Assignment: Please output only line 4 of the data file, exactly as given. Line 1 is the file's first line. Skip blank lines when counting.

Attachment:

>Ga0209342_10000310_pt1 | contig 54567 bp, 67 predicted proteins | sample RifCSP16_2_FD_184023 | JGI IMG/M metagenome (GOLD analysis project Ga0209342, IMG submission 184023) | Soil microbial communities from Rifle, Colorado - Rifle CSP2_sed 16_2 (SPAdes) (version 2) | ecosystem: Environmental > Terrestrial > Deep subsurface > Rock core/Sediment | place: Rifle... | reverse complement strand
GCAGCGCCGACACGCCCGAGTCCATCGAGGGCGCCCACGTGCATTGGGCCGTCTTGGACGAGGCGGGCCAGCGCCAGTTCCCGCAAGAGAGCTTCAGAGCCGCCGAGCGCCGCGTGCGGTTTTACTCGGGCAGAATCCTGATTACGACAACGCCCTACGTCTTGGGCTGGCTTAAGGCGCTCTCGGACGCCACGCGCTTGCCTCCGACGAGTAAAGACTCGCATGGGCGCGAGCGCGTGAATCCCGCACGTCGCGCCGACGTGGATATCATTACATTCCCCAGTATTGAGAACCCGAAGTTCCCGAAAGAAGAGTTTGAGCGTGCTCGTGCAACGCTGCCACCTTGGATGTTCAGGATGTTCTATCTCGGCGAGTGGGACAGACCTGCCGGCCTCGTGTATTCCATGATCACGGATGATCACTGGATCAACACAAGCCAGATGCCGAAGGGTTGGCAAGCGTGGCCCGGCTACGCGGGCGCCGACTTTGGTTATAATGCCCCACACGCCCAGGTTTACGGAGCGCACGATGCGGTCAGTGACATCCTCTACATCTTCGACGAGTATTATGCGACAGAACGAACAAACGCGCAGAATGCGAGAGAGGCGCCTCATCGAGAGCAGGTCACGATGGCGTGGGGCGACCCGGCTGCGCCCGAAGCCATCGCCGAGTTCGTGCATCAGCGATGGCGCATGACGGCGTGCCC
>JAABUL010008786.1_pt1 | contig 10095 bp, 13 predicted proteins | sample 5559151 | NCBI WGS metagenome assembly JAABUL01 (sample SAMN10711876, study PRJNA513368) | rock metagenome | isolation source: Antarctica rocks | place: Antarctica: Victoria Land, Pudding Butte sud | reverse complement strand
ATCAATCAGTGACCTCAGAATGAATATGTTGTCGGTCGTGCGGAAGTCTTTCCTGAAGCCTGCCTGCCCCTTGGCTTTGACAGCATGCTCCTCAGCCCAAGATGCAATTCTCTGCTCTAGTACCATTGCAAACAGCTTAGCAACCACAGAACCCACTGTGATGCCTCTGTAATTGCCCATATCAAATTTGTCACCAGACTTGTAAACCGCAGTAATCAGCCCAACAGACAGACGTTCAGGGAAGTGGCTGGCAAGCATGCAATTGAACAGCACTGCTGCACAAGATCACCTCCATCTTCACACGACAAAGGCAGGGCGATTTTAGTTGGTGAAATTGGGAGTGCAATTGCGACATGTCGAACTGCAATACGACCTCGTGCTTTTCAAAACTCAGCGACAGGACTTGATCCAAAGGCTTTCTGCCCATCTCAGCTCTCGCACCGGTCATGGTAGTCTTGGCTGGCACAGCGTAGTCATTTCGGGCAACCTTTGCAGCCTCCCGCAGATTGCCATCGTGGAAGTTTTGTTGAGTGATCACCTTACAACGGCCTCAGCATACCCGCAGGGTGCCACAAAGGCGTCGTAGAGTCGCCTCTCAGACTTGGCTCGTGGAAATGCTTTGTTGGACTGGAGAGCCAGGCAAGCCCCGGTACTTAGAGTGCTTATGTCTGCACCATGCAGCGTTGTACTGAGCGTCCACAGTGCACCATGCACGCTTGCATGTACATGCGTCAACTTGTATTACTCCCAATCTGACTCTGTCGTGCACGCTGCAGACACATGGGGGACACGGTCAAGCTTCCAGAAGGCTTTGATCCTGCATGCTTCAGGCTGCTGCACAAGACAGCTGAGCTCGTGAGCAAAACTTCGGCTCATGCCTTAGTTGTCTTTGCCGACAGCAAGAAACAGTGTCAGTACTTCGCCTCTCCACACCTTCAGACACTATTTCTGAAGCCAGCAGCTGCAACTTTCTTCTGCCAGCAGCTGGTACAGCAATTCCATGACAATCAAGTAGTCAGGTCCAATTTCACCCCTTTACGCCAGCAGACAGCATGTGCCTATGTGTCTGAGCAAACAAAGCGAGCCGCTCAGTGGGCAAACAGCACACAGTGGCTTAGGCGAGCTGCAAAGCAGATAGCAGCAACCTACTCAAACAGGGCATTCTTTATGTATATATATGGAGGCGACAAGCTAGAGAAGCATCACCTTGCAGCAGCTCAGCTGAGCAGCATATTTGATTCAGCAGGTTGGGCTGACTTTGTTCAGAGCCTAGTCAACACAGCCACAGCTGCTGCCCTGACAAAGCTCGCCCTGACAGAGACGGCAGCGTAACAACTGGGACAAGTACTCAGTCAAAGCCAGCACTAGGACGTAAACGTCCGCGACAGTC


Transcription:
ATCAATCAGTGACCTCAGAATGAATATGTTGTCGGTCGTGCGGAAGTCTTTCCTGAAGCCTGCCTGCCCCTTGGCTTTGACAGCATGCTCCTCAGCCCAAGATGCAATTCTCTGCTCTAGTACCATTGCAAACAGCTTAGCAACCACAGAACCCACTGTGATGCCTCTGTAATTGCCCATATCAAATTTGTCACCAGACTTGTAAACCGCAGTAATCAGCCCAACAGACAGACGTTCAGGGAAGTGGCTGGCAAGCATGCAATTGAACAGCACTGCTGCACAAGATCACCTCCATCTTCACACGACAAAGGCAGGGCGATTTTAGTTGGTGAAATTGGGAGTGCAATTGCGACATGTCGAACTGCAATACGACCTCGTGCTTTTCAAAACTCAGCGACAGGACTTGATCCAAAGGCTTTCTGCCCATCTCAGCTCTCGCACCGGTCATGGTAGTCTTGGCTGGCACAGCGTAGTCATTTCGGGCAACCTTTGCAGCCTCCCGCAGATTGCCATCGTGGAAGTTTTGTTGAGTGATCACCTTACAACGGCCTCAGCATACCCGCAGGGTGCCACAAAGGCGTCGTAGAGTCGCCTCTCAGACTTGGCTCGTGGAAATGCTTTGTTGGACTGGAGAGCCAGGCAAGCCCCGGTACTTAGAGTGCTTATGTCTGCACCATGCAGCGTTGTACTGAGCGTCCACAGTGCACCATGCACGCTTGCATGTACATGCGTCAACTTGTATTACTCCCAATCTGACTCTGTCGTGCACGCTGCAGACACATGGGGGACACGGTCAAGCTTCCAGAAGGCTTTGATCCTGCATGCTTCAGGCTGCTGCACAAGACAGCTGAGCTCGTGAGCAAAACTTCGGCTCATGCCTTAGTTGTCTTTGCCGACAGCAAGAAACAGTGTCAGTACTTCGCCTCTCCACACCTTCAGACACTATTTCTGAAGCCAGCAGCTGCAACTTTCTTCTGCCAGCAGCTGGTACAGCAATTCCATGACAATCAAGTAGTCAGGTCCAATTTCACCCCTTTACGCCAGCAGACAGCATGTGCCTATGTGTCTGAGCAAACAAAGCGAGCCGCTCAGTGGGCAAACAGCACACAGTGGCTTAGGCGAGCTGCAAAGCAGATAGCAGCAACCTACTCAAACAGGGCATTCTTTATGTATATATATGGAGGCGACAAGCTAGAGAAGCATCACCTTGCAGCAGCTCAGCTGAGCAGCATATTTGATTCAGCAGGTTGGGCTGACTTTGTTCAGAGCCTAGTCAACACAGCCACAGCTGCTGCCCTGACAAAGCTCGCCCTGACAGAGACGGCAGCGTAACAACTGGGACAAGTACTCAGTCAAAGCCAGCACTAGGACGTAAACGTCCGCGACAGTC